• CFR Sisters

"The Spirit Blows Where It Will." John 3:8

I was on a walk last week through our neighborhood in East Harlem on a windy day. As I looked at the trees bending, the blossom petals falling, and even the litter flying down the street, I could not help but ponder how it is impossible to see the wind, yet we experience its effects.


At the start of Lent, the Church set before us in the liturgy the passage from Scripture where the Spirit led Jesus into the desert to be tempted. We, too, were invited by the Holy Spirit to go into the desert with Jesus through intensified prayer, increased fasting, self-denial and works of mercy. And now hopefully we can see the effects of our desert journey – a deeper contrition for our sins, a more generous service of our neighbor, and a heart widened to receive more of what God longs to give us in our daily prayer.


If the Holy Spirit led us through the desert in Lent, the Holy Spirit now wants to lead us through this Easter season near streams of living water. If Lent is a time for purification and self-emptying, then Easter is a time for consolation and a more profound receptivity. A greater capacity was created in us through our Spirit-led Lenten observances to receive more and more of the Holy Spirit, to drink from His fulness, to be given a new heart.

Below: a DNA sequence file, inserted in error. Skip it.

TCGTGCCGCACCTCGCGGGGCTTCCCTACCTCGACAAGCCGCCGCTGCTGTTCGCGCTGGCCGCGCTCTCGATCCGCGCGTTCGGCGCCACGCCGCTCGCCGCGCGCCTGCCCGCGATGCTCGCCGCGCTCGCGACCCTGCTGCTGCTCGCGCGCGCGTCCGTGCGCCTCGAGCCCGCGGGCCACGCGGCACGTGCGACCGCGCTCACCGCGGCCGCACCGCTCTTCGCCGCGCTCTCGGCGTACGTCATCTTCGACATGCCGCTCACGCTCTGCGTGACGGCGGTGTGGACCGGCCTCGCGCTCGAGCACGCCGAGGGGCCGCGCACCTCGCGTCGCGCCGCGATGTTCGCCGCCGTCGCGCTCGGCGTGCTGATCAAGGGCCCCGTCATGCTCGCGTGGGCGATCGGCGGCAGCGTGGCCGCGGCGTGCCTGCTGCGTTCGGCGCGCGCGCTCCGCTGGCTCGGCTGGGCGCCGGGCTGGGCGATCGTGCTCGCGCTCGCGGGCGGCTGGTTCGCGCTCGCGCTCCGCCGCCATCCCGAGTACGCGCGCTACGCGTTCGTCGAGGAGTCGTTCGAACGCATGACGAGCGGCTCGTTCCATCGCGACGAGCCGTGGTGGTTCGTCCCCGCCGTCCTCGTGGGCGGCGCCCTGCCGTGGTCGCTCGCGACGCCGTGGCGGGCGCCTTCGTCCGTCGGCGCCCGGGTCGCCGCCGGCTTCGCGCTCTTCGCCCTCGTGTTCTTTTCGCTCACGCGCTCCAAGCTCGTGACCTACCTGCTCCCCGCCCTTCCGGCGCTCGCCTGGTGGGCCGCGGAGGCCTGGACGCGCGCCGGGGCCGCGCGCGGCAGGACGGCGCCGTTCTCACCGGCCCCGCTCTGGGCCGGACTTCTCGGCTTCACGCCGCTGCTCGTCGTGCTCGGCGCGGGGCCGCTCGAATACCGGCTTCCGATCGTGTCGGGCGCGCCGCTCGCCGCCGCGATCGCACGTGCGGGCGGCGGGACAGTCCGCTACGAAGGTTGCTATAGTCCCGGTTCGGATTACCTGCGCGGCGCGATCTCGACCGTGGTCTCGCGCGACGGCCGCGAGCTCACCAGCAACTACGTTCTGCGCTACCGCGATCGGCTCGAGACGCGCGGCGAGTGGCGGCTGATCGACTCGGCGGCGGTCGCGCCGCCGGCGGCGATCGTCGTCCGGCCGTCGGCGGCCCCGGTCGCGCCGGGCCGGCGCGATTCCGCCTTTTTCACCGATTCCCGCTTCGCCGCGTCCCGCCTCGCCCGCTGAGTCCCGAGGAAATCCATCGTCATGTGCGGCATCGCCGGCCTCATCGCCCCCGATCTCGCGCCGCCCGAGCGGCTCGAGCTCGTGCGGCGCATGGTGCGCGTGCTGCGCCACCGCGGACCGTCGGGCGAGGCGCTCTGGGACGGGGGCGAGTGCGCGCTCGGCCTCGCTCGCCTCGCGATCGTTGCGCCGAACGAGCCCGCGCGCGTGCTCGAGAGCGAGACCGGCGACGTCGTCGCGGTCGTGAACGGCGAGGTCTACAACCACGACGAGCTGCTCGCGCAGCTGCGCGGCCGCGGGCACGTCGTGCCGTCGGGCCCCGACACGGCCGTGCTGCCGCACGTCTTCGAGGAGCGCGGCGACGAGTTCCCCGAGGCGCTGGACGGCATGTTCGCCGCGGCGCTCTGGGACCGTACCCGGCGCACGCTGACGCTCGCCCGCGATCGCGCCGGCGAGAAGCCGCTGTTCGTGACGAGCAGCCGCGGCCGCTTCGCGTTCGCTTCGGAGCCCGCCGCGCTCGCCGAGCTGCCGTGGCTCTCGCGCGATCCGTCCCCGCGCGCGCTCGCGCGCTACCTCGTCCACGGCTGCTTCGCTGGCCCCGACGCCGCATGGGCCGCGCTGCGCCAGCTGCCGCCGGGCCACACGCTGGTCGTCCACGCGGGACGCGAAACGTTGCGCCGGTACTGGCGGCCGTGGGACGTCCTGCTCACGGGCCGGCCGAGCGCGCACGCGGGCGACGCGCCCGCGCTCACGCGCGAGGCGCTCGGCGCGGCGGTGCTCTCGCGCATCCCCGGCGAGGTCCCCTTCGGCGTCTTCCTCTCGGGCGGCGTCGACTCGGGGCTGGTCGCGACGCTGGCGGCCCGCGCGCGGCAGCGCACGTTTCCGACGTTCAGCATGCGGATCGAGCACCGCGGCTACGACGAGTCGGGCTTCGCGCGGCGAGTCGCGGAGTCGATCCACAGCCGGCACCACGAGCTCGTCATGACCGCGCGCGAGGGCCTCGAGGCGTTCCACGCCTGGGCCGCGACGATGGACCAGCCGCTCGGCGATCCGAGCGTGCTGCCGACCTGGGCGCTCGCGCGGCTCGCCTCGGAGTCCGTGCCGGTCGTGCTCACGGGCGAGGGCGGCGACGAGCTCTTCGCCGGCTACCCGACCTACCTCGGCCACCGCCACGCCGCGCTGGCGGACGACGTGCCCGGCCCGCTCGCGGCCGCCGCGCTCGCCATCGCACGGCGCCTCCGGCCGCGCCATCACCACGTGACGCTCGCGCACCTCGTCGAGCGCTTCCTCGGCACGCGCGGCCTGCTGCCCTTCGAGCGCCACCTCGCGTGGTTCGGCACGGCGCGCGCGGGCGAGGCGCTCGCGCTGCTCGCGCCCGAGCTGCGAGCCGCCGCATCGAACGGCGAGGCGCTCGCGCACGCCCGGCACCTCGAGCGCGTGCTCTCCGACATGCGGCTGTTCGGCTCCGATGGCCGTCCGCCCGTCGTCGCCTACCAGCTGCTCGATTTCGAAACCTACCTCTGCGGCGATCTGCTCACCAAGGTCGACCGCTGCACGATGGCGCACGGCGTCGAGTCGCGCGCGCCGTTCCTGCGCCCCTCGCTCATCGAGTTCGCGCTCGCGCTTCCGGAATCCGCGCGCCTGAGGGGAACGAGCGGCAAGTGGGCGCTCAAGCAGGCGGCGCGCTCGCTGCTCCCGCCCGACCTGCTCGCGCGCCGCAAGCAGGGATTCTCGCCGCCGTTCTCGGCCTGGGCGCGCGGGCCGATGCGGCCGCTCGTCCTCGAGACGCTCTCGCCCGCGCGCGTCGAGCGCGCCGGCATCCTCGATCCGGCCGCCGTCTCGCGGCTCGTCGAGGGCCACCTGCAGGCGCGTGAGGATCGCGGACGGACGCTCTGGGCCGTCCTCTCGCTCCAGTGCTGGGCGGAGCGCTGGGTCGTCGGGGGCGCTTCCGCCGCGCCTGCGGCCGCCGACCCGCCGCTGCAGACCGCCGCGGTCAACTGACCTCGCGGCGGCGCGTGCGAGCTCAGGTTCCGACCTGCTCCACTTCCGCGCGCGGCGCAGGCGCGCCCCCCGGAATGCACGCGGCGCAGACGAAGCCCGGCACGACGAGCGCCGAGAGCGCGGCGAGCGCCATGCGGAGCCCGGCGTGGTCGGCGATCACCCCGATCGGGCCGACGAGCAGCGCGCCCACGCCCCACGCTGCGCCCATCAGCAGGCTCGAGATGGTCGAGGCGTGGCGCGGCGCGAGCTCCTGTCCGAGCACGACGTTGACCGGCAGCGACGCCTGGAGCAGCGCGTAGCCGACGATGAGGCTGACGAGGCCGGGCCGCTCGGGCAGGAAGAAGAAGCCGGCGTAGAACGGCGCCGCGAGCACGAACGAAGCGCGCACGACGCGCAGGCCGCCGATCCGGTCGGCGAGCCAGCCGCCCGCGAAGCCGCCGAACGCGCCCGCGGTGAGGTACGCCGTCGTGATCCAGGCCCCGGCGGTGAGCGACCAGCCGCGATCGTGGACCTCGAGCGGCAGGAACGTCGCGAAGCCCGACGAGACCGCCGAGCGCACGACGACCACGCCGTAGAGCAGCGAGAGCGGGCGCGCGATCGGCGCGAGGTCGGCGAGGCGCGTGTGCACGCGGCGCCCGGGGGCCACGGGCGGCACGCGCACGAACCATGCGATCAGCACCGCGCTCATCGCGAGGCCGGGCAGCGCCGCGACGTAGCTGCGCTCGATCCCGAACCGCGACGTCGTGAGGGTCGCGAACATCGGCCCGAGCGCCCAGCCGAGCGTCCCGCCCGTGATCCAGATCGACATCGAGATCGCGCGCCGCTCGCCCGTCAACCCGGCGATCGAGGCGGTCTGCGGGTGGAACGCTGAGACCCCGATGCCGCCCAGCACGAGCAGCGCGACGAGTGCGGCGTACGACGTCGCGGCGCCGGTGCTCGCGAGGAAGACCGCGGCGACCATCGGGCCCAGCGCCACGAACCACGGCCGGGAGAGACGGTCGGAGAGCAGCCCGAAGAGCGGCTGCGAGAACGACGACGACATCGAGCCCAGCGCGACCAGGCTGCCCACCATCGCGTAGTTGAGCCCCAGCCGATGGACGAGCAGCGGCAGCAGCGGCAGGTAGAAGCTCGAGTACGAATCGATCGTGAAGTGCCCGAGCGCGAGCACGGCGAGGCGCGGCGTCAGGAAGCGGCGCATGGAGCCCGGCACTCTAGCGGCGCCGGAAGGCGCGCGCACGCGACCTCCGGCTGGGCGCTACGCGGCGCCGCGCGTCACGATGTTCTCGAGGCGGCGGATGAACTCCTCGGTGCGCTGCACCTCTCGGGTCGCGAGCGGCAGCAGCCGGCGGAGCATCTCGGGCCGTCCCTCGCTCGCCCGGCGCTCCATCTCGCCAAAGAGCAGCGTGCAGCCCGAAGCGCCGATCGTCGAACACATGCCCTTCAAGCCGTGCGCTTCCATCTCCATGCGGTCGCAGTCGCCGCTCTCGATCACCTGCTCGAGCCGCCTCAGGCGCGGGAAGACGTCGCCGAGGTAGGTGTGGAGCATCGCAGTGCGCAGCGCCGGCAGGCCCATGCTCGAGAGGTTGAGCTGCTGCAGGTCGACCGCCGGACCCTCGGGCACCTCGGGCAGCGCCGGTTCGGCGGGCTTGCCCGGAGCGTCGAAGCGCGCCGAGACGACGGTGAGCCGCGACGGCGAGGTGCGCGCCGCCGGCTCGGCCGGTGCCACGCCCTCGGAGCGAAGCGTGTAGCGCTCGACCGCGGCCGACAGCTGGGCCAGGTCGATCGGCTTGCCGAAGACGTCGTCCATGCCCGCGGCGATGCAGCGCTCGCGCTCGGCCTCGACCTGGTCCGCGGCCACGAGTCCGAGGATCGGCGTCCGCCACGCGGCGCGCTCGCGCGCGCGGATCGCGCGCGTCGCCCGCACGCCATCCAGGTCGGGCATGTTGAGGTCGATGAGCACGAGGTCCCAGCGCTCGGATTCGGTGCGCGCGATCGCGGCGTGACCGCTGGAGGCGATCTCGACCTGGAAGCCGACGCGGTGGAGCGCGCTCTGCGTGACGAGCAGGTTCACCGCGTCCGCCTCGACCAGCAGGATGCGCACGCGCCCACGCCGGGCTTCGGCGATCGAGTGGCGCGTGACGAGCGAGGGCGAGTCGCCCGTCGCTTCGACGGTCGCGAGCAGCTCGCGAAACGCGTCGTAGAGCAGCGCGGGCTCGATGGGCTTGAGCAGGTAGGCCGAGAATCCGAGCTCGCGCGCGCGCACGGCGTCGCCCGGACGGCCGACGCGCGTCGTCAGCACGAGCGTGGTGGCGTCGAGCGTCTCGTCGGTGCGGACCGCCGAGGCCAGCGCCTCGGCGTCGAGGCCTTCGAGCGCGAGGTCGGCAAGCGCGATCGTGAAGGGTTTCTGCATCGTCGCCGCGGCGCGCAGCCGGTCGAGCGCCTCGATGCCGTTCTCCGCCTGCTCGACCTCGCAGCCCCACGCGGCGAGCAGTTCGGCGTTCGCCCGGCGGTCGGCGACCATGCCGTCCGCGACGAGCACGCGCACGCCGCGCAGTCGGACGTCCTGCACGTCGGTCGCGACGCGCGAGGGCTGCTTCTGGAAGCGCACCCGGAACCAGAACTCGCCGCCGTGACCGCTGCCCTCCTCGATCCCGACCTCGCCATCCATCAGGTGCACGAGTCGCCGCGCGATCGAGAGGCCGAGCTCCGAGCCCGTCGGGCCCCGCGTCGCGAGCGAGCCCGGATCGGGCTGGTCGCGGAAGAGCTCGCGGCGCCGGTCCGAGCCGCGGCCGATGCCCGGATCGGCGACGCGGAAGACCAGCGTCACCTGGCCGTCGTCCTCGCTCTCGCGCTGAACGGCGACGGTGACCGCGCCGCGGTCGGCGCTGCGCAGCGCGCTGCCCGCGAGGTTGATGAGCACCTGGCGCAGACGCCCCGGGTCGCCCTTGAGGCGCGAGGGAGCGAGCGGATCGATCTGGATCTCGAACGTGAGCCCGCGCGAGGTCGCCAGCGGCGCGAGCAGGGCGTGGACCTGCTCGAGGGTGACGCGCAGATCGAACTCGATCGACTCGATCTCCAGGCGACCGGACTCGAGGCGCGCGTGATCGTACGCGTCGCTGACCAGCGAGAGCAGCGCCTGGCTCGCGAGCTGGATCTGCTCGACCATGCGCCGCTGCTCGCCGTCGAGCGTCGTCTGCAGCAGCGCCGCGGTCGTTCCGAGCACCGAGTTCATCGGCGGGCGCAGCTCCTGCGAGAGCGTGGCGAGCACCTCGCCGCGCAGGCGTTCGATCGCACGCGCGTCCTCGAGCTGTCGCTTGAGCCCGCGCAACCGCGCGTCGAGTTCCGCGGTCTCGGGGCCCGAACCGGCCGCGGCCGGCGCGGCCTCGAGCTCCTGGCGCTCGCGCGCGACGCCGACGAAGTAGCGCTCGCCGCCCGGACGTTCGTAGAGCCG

As we approach the great Solemnity of Pentecost, let us pay attention to how the Holy Spirit is moving in our lives. How can we perceive the Spirit’s effects? How do we know if the Holy Spirit is leading us? St. Paul gives us a way to see if we are living by the Spirit in his letter to the Galatians. He writes: “But I say, walk by the Spirit, and do not gratify the desires of the flesh. For the desires of the flesh are against the Spirit, and the desires of the Spirit are against the flesh; for these are opposed to each other. But the fruit of the Spirit is love, joy, peace, patience, kindness, goodness, faithfulness, gentleness, self-control.”(Galatians 5:16-17, 22) If you can see these “fruits” increasing in your life, you are living by the Spirit, walking by the Spirit, being led by the Spirit.


The Holy Spirit is blowing through the Church, through our world, and through the depths of your being. St. Ignatius of Antioch writes, “There is a living water in me that speaks and says to me from within: ‘Come to the Father.’” The Spirit’s desire for you is freedom – freedom to walk as you have been created and redeemed to be – as a child of God. The Father wills this for you, and it is the Holy Spirit who shows you the way.


Come, Holy Spirit, come!


Sr. Catherine Mary, CFR

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